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It’s about water
To the editor:
Tarmac wins, Levy loses. A few years from now Levy commissioners and planners will be quoting Bill Clinton who when asked about NAFTA said, “It sounded like a pretty good deal at the time.”
I came from Manatee County 26 years ago. I saw what happened there. Water wells freely flowed for farmers, no pumps, when I was a kid.
I left in 1984. Water in some wells was 100 feet below the surface. Small jet pumps for homes could not pump. Manatee County drilled deeper wells with large turbine pumps to supply a county water system. This came as a great expense to the taxpayers.
As a former water well driller who worked Central and West Florida I collected thousands of wells samples for state and federal projects. I am quite familiar with what’s down there. Sinkholes are created when large volumes of water are taken from the aquifer. Surface sand caves in to fill these voids.
The overburden is thin in various parts of Levy County which leads to sinkholes. Heavy trucks and equipment increase this problem. (A sinkhole on) U.S. Highway 19 last year is an example. We don’t need sinkholes in this area. Not with two, possibly four, nuclear reactors nearby.
Some insurance companies will not sell sinkhole insurance.
I witnessed the slime pit spills in Central Florida. It still covers the bottom of the Peace River 40 years later. The waste lasts forever. The wells in Inglis and Yankeetown will feel the effects in time. As an example, water from sinkholes in South Chiefland has been found in Manatee Springs.
Who decides who gets the water? Farmers, homeowners, Progress Energy? Tarmac? Will they shut down so I can water my garden?
I personally feel our planning boarding and county commissioners are not qualified to make a decision of this magnitude. It needs to be a vote by the people.
They stopped Luther White’s rock pit and two water bottling companies.
Sell our water to South Florida, don’t give it away. Three million-plus gallons a day is lots of water.
The courting by Tarmac is almost over. It’s time to act.
God bless Levy County.
Tarmac good for Levy
To the editor:
My husband and I live off State Road 337 southeast of Bronson and have been residents of Levy County since 2002.
Since this time we have seen businesses come and businesses go in Bronson, Williston and also in Chiefland.
It is the people who live and work locally who make our communities strong, and jobs locally are needed to keep these people here.
This doesn’t seem to be the case in Levy County as far too many of our young people leave leave the county to make a living in other counties. In this economically stressed time of higher gas prices and the distances needed to travel for work has further increased the burden for many people.
I love this community and help it in every way possible, and I think it would be good sound logic to have a strong, solid business such as Tarmac to supply jobs needed by our community.
In my dealings with Tarmac and its employees over the past several years I’ve come to believe Tarmac is a business that will provide a strong level of support to our community in these distressed times.
I’m impressed with Tarmac’s charitable giving and willingness to help when needed. In talking with its employees, I believe their charitable help and support will continue when the company gets approval to open the limestone mine.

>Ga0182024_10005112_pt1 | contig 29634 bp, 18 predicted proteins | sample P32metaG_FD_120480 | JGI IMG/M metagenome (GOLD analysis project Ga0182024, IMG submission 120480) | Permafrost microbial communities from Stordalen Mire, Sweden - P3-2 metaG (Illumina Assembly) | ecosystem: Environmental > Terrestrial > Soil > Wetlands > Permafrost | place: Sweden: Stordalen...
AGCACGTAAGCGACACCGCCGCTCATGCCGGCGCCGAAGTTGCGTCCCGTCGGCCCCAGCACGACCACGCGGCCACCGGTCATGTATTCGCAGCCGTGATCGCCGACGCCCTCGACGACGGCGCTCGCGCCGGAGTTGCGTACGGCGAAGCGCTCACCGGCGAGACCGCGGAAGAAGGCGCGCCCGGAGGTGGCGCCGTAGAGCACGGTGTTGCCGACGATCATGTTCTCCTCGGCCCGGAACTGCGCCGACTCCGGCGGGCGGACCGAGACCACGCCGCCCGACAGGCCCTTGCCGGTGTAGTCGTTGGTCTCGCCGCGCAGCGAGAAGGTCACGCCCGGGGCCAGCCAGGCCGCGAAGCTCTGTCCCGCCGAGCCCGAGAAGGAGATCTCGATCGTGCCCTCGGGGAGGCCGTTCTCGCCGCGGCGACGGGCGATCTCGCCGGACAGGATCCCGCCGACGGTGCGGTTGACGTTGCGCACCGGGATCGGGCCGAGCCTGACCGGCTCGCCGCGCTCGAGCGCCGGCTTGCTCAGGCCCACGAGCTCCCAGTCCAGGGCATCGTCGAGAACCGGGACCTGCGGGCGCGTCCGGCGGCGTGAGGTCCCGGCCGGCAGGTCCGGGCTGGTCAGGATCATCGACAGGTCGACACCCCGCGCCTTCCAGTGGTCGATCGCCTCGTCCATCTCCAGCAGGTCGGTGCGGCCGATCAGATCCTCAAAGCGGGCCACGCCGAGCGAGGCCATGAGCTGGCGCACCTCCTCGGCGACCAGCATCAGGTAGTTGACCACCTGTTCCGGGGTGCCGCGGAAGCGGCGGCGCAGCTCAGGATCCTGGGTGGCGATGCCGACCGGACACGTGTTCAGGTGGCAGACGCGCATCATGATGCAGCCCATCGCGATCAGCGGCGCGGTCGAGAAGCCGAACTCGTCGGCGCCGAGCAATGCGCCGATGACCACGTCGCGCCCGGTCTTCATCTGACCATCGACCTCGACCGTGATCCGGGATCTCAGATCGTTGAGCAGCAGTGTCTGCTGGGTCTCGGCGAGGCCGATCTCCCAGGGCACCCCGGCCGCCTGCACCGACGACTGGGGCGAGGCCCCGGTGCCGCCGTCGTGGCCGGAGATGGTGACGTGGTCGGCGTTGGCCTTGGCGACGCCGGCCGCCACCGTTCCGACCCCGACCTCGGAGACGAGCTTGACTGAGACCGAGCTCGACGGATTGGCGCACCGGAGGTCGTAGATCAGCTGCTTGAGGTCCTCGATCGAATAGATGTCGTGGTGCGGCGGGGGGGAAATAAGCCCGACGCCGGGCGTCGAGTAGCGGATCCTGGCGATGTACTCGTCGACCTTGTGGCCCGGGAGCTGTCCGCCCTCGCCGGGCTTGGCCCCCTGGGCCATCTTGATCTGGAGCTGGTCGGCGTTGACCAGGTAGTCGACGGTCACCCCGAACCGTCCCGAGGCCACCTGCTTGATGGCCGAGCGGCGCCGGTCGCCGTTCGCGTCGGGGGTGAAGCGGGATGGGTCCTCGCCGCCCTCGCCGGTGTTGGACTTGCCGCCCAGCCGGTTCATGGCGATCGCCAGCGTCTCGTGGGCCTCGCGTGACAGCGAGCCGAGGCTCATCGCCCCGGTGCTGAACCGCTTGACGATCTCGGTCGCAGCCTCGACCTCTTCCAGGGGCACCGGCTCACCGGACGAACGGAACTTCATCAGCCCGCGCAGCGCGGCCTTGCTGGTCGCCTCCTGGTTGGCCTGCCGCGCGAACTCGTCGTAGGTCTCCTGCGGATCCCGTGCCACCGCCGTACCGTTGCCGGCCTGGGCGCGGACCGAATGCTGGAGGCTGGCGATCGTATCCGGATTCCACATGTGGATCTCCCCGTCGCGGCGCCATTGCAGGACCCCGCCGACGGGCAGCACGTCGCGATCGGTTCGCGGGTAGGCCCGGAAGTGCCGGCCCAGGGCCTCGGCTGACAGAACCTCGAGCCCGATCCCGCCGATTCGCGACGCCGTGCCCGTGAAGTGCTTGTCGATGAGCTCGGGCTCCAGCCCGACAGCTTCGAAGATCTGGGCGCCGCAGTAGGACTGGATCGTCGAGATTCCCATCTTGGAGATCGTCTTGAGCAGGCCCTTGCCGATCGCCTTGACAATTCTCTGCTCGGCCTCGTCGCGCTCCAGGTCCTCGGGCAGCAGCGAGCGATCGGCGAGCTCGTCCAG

I do, however, know for certain the giving will end and Levy County will lose needed charitable support and jobs if approval isn’t received and Tarmac is forced to leave our area.
If Tarmac can prove its plans for the limestone mine will meet all the safety and environmental standards, I believe it will be a welcome and needed asset to Levy County and one I am comfortable supporting.
We need businesses like Tarmac
To the editor:
I have lived in Levy County for most of my life. I wanted to be sure that my son was raised in this area because to me it is one of the most beautiful places in the world, and this community means a lot to me.
Two years ago, I was approached by Tarmac to come take some photos of the areas surrounding their planned operation. I was employed by an environmental consulting firm and asked if an environmental scientist could join me on the trip. I didn’t want to be associated with a project if it was going to hurt my community.
Mr. Harris took us on a tour of the property. As we went from one site to another, he explained their plans to restore around 4,500 acres of the property to its original state. My co-worker was rather skeptical of the plans at first; however, as the conversation progressed it became clear that Tarmac was not your typical mining operation.
My co-worker and I were both impressed with the measures they were taking to keep their environmental impact to a minimum as well as the improvements they intend to make.
One of my primary concerns is the effect on the residents of Levy County. After reviewing everything, and asking several questions, I can say I am in favor of Tarmac’s plans. They have already had a positive economic impact, and if their plans go forward, the county will be reaping the benefits. There will be some jobs for local people, and priority is given to local contractors.
I’ll admit I almost refused to take the photos for them because I didn’t want to be tied to something that might hurt my community. However, my photos now grace their website, and I couldn’t be prouder.
I ask anyone who has questions or concerns to spend some time with Mr. Harris. We need more businesses like Tarmac who will be responsible and take the environmental issues seriously.